What’s the bravest thing you’ve ever done? 

I began telling peo­ple I was try­ing to write books for chil­dren. When I was writ­ing in secret, I could quit if it was too hard or just didn’t work out. But once peo­ple knew, I felt account­able. One day I found a to-do list writ­ten by my then 9‑year-old daugh­ter. One of the items was Encour­age Mom to get a book pub­lished. This was years before my first book was pub­lished — at a time I was tempt­ed to quit. But what could I do? I kept going. Telling some­one you’re pur­su­ing a long-shot dream isn’t the same kind of brave as sky­div­ing or pick­ing up a snake (which I did once and will nev­er do again). But some­times it feels just as scary.

bk_CowSiloWhat’s the first book you remem­ber read­ing? 

I remem­ber my grand­pa read­ing a Lit­tle Gold­en Book—The Cow in the Silo by Patri­cia Good­ell — to my sis­ters and me every time we vis­it­ed. The book is long out of print, and prob­a­bly nev­er received any awards. But I loved it. Maybe that’s because my grand­pa, a qui­et farmer from north­ern Min­neso­ta, took time from his field­work and chores to read it again and again and again. And maybe because, in the end, Mrs. O’Crady solves the prob­lem of the stuck cow by cov­er­ing her in Crisco and push­ing her through the door. Bril­liant. And prob­a­bly the best use of Crisco ever.

What TV show can’t you turn off? 

I don’t know whether I should admit this, but it’s Gilmore Girls. I love the cast of quirky char­ac­ters, each of them dis­tinct and full of enough con­tra­dic­tions and imper­fec­tions to make them love­able and believ­able in a real­ly weird way. I also enjoy the strange pop cul­ture ref­er­ences and the speedy-quick dia­logue. I once read that the scripts ran about 77 – 78 pages, com­pared to 50 – 55 pages for a typ­i­cal show with the same run­ning time. I think about pic­ture book writ­ers like myself strug­gling to write short­er and short­er man­u­scripts and won­der whether we could apply the Gilmore Girls trick (or some­thing like it). Maybe tiny type?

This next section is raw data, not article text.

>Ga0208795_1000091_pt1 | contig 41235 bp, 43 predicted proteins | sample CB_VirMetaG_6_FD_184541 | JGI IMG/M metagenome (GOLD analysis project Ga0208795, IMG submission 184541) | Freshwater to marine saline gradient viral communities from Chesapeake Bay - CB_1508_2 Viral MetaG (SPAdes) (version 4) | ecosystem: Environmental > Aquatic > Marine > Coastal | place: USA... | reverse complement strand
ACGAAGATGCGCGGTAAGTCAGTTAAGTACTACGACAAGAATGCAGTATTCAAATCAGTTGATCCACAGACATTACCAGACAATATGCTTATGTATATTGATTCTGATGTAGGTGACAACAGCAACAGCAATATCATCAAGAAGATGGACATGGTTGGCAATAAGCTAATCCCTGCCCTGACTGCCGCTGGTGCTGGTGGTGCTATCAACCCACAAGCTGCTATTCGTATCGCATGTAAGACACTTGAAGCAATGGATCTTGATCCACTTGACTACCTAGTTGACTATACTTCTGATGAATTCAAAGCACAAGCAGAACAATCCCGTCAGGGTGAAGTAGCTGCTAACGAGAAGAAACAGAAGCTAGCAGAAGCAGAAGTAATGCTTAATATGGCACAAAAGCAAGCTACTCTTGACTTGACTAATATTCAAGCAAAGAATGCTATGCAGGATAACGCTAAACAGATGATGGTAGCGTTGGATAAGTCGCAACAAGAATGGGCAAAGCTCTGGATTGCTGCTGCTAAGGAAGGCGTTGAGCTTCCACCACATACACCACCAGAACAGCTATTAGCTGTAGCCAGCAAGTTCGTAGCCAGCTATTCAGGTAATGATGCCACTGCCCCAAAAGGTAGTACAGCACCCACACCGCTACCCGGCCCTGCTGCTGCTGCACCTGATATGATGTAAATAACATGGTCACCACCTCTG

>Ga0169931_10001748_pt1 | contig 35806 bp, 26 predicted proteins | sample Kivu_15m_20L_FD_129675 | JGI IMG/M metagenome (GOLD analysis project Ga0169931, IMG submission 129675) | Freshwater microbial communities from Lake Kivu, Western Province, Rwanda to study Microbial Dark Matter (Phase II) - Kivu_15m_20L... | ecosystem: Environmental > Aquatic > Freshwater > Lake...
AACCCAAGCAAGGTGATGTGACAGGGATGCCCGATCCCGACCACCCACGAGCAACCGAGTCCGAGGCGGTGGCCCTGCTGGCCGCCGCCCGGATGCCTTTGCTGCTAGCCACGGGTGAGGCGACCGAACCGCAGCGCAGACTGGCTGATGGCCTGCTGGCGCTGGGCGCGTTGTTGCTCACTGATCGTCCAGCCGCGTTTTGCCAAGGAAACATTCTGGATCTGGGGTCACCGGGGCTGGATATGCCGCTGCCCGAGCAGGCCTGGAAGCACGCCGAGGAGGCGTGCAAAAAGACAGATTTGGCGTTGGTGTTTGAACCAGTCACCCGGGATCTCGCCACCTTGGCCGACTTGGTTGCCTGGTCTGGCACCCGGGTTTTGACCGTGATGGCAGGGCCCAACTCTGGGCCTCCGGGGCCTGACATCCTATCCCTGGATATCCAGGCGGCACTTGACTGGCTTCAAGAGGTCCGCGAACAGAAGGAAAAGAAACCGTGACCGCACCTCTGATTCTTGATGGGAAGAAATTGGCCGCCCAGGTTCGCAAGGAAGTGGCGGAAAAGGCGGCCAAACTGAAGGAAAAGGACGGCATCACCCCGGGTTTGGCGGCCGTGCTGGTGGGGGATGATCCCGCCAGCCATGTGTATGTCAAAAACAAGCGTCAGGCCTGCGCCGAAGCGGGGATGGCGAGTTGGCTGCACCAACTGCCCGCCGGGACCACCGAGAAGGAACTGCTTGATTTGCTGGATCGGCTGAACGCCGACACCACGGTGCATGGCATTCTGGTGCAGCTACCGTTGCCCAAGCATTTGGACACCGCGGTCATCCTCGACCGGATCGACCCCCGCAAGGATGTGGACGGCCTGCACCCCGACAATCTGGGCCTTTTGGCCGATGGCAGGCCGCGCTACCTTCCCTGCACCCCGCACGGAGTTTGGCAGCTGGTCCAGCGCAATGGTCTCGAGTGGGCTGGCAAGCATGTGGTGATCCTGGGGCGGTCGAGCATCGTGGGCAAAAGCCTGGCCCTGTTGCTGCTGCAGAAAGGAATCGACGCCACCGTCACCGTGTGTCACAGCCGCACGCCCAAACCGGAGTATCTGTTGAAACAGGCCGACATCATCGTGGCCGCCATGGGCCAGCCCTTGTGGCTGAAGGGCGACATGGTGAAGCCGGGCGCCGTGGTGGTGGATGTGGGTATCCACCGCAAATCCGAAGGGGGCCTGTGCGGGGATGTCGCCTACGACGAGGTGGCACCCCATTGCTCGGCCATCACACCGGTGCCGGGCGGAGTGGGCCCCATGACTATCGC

Don’t get took! Read a book!”

by Vic­ki Palmquist

bk_bookitchI go crazy when I hear that Vaun­da Michaux Nel­son has anoth­er book com­ing out. I’m a fan. For my own read­ing life, No Crys­tal Stair: a doc­u­men­tary nov­el of the life and work of Lewis Michaux, Harlem book­seller, is one of my top ten books in the last ten years. I found every aspect of that book sat­is­fy­ing. I learned a great deal. Ms. Nel­son’s writ­ing style is well suit­ed to nar­ra­tive non­fic­tion: she makes it excit­ing. 

So, when I heard that a pic­ture book form of No Crys­tal Stair was on the hori­zon, my expec­ta­tions were high. It would be illus­trat­ed by R. Gre­go­ry Christie, whose work I have loved ever since his Stars in the Dark­ness (writ­ten by Bar­bara M. Joosse) found me sob­bing. But how would they com­press all of the great true sto­ries in No Crys­tal Stair into a pic­ture book?

They’ve done it. Even the title appeals to younger read­ers: The Book Itch: Free­dom, Truth & Harlem’s Great­est Book­store (Car­ol­rho­da, 2015).

The book is nar­rat­ed by Michaux’s son, Lewis H. Michaux, Jr., who is just­ly proud of his father. It opens with Muham­mad Ali’s vis­it to the store. Jump right in!

With the longer text in No Crys­tal Stair, Nel­son builds a depth of under­stand­ing for Michaux’s com­mit­ment to books. In The Book Itch, she knows this is not need­ed for young read­ers. We learn the parts that will inter­est this crowd. Michaux start­ed with five books, sell­ing his read­ing mate­ri­als out of a push­cart. He could­n’t get financ­ing from a bank because the banker said “Black peo­ple don’t read.” Michaux believed oth­er­wise. His store became a place to find, and read, books by and about black peo­ple.

Lewis Michaux was a good friend to Mal­colm X. They were both polit­i­cal and believed “Nobody can give you free­dom. Nobody can give you equal­i­ty or jus­tice or any­thing. If you’re a man, you take it.” Nel­son includes the heart­break­ing scene that recounts Michaux’s reac­tion to the assas­si­na­tion of Mal­colm X. His son had nev­er seen his father cry before that day.


This book keeps his­to­ry alive and vital by con­nect­ing us to The Nation­al Memo­r­i­al African Book­store, a place which was, in Michaux’s words, “The House of Com­mon Sense and Prop­er Pro­pa­gan­da.” Christie’s illus­tra­tions are at once a record and a rib­bon reach­ing from the past, show­ing us how peo­ple felt. We often for­get about this in our look back … and it’s essen­tial to remem­ber that impor­tant his­tor­i­cal fig­ures were just like us, think­ing, act­ing, laugh­ing, hurt­ing.

Ms. Nel­son’s place in my list of Best Non­fic­tion Authors is firm. This is a book that belongs in every library, class­room, and on fam­i­ly book­shelves. Books bring us free­dom.